Economy, war jitters cited in decreasing local tourism

Published 12:00 am Thursday, February 20, 2003

The nation’s wobbly economy and jitters over the possible war in the Middle East were mentioned as possible reasons for a drop in the number of visitors to Vicksburg in January compared to the same month in 2002.

Down most sharply were the number of admissions to the Vicksburg National Military Park. Local and state welcome center counts were down or about even and so were formal tours and requests for information.

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The Old Court House Museum-Eva W. Davis Memorial, however, showed an increase of 244 admissions from January 2002 to January 2003.

Lenore Barkley, executive director of the Vicksburg Convention and Visitors Bureau, which compiled the figures, said people are watching their money.

“I hear, We’re planning to come unless the bottom drops out of the stock market again,'” she said. “So, the economy, I suppose, is playing a part.”

Barkley also said a large percentage of the people who visit Vicksburg in the winter months are older, retired people who may be on fixed incomes or who depend on investments to fund travels.

She said she learned at a meeting with other Mississippi convention and visitors bureaus two weeks ago the month was slow for everyone.

There’s also a general anxiety about war, she said. The federal alert level for terrorist attacks was raised to “high” last week, meaning the numbers might not change soon.

According to VCVB statistics, the number of visitors at information centers was 2,380 last month, compared to 3,212 in January 2002.

The Mississippi Welcome Center on Washington Street posted visitation of 7,118 in January, compared to 7,204 in the same month in 2002.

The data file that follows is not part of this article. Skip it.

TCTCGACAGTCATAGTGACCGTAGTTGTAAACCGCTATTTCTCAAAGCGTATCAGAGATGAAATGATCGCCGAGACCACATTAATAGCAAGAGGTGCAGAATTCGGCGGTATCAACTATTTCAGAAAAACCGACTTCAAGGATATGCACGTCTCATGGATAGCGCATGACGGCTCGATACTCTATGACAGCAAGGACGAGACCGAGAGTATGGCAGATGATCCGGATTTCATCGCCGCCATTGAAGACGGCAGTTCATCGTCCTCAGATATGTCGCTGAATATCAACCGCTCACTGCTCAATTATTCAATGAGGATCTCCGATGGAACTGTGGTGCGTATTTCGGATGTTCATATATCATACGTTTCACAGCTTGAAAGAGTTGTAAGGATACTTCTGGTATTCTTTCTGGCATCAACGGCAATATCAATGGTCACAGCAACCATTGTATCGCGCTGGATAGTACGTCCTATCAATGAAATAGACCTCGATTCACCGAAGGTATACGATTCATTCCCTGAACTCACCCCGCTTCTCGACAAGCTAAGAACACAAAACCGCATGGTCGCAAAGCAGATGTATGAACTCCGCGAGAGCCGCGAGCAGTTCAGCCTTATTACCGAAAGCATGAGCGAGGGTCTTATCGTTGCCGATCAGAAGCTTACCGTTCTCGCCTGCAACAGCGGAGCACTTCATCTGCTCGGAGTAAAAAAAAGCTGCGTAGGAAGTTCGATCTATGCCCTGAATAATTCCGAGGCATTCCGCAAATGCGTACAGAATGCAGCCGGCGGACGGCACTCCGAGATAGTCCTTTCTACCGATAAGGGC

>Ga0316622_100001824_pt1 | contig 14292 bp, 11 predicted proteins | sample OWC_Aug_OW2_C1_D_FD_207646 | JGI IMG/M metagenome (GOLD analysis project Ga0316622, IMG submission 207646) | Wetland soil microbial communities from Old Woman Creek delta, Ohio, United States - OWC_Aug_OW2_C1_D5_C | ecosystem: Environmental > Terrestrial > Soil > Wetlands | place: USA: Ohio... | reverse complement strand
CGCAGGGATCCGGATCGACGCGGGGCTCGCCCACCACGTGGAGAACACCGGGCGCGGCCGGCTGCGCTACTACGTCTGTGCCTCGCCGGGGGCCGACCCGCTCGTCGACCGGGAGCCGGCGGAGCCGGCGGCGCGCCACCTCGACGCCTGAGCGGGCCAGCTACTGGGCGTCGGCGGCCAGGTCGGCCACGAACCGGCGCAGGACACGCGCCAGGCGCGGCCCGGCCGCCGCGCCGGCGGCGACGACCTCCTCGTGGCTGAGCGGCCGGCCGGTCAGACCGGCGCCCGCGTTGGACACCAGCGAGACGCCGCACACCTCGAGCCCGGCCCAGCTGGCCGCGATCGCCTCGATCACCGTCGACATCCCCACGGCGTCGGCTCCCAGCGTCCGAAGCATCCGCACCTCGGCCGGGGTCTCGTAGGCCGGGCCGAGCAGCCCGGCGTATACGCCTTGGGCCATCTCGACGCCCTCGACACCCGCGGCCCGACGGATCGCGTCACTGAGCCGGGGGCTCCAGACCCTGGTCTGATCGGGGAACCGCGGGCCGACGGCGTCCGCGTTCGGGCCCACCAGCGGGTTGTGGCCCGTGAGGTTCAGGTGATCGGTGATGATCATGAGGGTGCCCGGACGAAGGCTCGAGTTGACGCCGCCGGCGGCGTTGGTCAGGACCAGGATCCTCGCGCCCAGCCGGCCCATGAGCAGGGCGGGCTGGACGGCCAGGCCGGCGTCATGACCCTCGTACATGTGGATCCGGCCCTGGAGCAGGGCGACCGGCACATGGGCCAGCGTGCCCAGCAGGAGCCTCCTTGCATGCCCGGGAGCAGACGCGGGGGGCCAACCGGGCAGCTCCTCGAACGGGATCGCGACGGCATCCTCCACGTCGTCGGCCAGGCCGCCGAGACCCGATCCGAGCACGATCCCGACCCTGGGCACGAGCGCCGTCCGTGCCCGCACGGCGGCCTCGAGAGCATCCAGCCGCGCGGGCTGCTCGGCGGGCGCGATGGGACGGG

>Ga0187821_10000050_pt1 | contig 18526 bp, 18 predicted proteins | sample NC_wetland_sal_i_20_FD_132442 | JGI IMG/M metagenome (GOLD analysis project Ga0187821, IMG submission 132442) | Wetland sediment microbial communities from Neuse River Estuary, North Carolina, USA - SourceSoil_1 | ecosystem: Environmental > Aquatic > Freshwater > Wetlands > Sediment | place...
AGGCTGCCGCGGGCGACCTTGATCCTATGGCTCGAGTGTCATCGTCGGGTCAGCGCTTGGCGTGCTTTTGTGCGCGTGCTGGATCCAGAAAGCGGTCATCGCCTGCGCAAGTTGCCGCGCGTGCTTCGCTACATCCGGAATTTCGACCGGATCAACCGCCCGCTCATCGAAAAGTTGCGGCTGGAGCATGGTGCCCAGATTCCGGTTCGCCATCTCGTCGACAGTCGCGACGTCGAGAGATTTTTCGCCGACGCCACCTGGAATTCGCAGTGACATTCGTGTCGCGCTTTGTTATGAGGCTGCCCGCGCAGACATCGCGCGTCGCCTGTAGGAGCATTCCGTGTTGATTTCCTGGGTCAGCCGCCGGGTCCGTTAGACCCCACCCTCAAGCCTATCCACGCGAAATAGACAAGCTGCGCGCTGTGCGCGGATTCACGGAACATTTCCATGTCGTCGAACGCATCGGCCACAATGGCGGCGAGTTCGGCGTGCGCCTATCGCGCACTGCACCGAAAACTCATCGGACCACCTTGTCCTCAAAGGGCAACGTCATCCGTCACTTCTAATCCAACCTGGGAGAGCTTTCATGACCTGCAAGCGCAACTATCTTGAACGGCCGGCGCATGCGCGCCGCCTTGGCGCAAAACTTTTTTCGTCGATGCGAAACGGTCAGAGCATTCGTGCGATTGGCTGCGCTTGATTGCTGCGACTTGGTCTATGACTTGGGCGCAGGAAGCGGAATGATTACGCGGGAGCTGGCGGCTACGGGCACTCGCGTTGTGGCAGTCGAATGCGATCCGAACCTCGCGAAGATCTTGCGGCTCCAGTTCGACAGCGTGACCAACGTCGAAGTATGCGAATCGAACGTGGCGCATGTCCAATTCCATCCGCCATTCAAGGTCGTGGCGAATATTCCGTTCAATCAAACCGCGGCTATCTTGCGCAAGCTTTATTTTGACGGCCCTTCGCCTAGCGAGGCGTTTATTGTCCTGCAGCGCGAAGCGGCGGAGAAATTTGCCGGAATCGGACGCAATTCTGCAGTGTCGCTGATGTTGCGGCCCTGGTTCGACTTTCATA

The VCVB also reported the number of inquiries dropped from 2,310 in January 2002 to 2,138 last month.

The visitation at the Vicksburg National Military Park, generally between 900,000 and 1 million a year, took the largest numerical drop, falling from 62,221 in January 2002 to 40,312 last month.

Park Superintendent Bill Nichols was as uncertain as Barkley over the reason.

“I have discussed it with the staff, and the only thing we can come up with is the cold weather (in January), especially over the weekends … The other possibility is the economy,” he said.

“We showed a significant increase, and we don’t know why; we are just thankful,” said Gordon Cotton, curator and director of the Old Court House Museum.

Although he does not have the figures to prove it, Cotton said one reason the museum had 1,390 paid visitors last month compared to 1,146 the previous January could be the fact the American Queen steamboat made a stop here and a high school tour group from Tyler, Texas, added about 75 to the normal count.

The rise in gasoline prices is not reflected in the January numbers, Barkley said, but could begin to show up if the increases continue. The average price of a gallon jumped 11 cents per gallon last week to an average of $1.63.